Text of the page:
Sales of cigarettes and vapes to under 18s are already banned. Young people are likely to continue procuring them on the booming black market, unless there is rigorous enforcement of any new legislation.
It is remarkable that a country prepared to ban almost anything appears unwilling to take action against the small number of breeds responsible for the overwhelming majority of dangerous attacks.
Too many other countries, and the World Health Organisation, remain stubbornly wedded to one-size-fits-all approaches that ignore the latest evidence.
The industry itself has called for all vape retailers to be licensed. This sounds like a sensible step to stop illegal products being sold in shops.
A Better Tomorrow™, one where smokers who would otherwise continue to smoke switch to less risky alternatives, such as vaping, is once again within reach. We must grasp this opportunity with both hands, or risk it slipping between our fingers.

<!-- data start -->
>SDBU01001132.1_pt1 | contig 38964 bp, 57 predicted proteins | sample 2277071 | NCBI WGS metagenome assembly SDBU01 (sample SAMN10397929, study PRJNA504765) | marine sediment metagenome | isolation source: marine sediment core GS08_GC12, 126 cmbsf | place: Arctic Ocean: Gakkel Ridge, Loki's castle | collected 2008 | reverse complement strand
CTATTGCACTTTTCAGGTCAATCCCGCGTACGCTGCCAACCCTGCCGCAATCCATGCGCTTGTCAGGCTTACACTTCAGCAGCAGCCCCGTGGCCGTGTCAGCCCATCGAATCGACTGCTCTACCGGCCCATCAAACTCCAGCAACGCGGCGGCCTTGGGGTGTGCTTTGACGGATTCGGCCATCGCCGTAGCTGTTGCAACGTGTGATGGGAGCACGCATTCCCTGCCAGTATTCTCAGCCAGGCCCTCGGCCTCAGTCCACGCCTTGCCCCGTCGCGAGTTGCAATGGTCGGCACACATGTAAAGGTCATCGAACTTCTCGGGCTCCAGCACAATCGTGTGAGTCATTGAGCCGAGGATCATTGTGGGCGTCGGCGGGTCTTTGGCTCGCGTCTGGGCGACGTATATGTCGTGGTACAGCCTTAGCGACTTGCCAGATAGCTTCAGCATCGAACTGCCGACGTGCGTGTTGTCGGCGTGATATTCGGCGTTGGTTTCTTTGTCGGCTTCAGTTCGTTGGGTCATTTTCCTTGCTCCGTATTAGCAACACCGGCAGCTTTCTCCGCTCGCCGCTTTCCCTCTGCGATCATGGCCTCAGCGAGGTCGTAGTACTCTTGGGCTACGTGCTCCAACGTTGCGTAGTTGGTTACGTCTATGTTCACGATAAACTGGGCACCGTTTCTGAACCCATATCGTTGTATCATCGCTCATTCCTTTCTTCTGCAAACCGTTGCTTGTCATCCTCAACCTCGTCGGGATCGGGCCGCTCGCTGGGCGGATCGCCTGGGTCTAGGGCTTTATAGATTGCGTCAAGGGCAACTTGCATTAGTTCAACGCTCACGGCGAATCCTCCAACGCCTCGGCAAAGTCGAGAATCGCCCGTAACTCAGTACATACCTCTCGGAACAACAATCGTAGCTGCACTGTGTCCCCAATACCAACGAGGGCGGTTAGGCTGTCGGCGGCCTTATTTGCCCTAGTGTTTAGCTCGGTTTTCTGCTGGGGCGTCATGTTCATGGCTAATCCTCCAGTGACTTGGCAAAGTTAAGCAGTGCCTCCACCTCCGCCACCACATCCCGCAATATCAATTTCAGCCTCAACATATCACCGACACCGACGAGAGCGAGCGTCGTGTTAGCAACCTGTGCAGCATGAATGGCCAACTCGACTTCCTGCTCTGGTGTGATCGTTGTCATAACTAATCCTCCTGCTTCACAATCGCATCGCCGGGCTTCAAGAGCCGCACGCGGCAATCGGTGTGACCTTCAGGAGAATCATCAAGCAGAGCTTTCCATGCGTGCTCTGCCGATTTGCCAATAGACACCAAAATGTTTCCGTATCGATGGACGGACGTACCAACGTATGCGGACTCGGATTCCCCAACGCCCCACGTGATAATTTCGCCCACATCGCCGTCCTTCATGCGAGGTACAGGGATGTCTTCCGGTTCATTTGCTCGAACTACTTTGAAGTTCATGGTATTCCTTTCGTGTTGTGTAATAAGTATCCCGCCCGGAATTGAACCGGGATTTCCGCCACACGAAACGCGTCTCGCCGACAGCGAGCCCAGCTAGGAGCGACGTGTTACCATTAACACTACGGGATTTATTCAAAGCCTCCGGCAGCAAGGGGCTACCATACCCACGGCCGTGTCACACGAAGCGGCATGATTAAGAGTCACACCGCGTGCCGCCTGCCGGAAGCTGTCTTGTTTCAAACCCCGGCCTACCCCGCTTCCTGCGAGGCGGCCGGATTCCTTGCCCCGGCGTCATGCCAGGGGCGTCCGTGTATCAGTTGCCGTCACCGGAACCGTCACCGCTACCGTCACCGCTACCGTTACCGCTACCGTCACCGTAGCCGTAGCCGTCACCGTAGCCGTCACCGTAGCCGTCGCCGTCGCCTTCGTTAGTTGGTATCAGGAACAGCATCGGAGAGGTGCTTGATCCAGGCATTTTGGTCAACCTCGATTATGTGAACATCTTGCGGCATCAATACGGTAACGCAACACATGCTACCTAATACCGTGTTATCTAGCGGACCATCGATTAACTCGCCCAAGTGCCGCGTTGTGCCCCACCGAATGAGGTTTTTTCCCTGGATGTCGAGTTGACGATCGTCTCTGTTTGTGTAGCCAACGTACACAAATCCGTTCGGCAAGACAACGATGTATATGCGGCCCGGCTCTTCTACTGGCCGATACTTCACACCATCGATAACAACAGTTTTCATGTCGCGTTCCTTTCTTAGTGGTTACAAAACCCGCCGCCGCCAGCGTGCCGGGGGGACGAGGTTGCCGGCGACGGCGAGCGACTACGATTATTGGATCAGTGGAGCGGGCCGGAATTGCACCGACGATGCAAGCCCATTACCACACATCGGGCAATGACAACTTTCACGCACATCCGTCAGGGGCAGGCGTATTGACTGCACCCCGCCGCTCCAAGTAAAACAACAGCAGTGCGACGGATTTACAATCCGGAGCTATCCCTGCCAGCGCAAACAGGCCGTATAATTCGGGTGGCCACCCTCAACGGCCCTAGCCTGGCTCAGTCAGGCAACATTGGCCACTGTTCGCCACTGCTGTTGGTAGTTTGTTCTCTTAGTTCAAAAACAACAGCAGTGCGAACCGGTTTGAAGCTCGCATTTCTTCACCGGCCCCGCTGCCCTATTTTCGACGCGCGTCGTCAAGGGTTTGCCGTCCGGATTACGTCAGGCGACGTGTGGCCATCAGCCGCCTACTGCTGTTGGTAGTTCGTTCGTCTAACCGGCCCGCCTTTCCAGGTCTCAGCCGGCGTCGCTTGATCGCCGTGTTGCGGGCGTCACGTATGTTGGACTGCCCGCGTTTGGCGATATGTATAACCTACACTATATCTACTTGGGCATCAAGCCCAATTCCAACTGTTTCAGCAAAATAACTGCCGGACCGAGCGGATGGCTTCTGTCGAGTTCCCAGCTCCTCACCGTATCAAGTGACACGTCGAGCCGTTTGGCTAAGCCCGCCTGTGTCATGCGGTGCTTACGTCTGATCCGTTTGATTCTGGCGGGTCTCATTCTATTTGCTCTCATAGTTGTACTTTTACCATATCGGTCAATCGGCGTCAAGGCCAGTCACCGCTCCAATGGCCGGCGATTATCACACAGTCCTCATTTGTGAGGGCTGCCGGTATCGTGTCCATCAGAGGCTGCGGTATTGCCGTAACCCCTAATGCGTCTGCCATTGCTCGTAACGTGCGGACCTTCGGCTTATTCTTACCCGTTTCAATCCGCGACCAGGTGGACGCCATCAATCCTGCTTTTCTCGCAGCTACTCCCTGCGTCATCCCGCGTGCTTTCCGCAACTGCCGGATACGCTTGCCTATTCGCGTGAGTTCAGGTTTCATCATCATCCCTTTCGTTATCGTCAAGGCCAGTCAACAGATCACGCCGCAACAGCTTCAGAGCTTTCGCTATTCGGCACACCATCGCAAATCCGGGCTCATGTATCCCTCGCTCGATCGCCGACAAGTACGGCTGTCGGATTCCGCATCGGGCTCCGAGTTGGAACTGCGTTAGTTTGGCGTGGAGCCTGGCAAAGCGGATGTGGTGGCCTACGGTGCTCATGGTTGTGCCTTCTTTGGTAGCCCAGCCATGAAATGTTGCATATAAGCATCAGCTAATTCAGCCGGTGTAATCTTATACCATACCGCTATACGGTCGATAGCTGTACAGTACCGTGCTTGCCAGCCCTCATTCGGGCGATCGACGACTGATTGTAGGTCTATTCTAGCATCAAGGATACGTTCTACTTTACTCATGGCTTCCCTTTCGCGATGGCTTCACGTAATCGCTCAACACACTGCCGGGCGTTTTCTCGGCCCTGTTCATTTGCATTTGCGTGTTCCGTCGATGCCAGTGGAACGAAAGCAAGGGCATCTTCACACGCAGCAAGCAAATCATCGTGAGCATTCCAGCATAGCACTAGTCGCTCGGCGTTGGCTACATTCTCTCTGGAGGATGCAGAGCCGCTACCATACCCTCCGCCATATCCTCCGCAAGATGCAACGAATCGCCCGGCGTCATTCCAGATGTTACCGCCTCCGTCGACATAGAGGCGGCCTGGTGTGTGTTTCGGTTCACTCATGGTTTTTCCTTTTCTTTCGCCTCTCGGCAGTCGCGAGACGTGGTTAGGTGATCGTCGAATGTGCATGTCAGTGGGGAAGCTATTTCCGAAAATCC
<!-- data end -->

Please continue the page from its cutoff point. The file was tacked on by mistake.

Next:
The Government’s support has seen the UK make incredible strides in slashing smoking rates. But without regulatory change, this progress will be at risk.
Governments which recognise vaping’s potential to lower smoking rates and save lives should make that case strongly at COP9.
E-cigarettes are a great innovation for public health, but they are threatened by bad EU regulation.
It wouldn’t be a “sin tax”, it would be a tax penalising people for stopping smoking. The Treasury’s greed would have outweighed its logic.
Despite public health campaigners coming round to the benefits of e-cigarettes, mixed-messaging is still discouraging people from switching.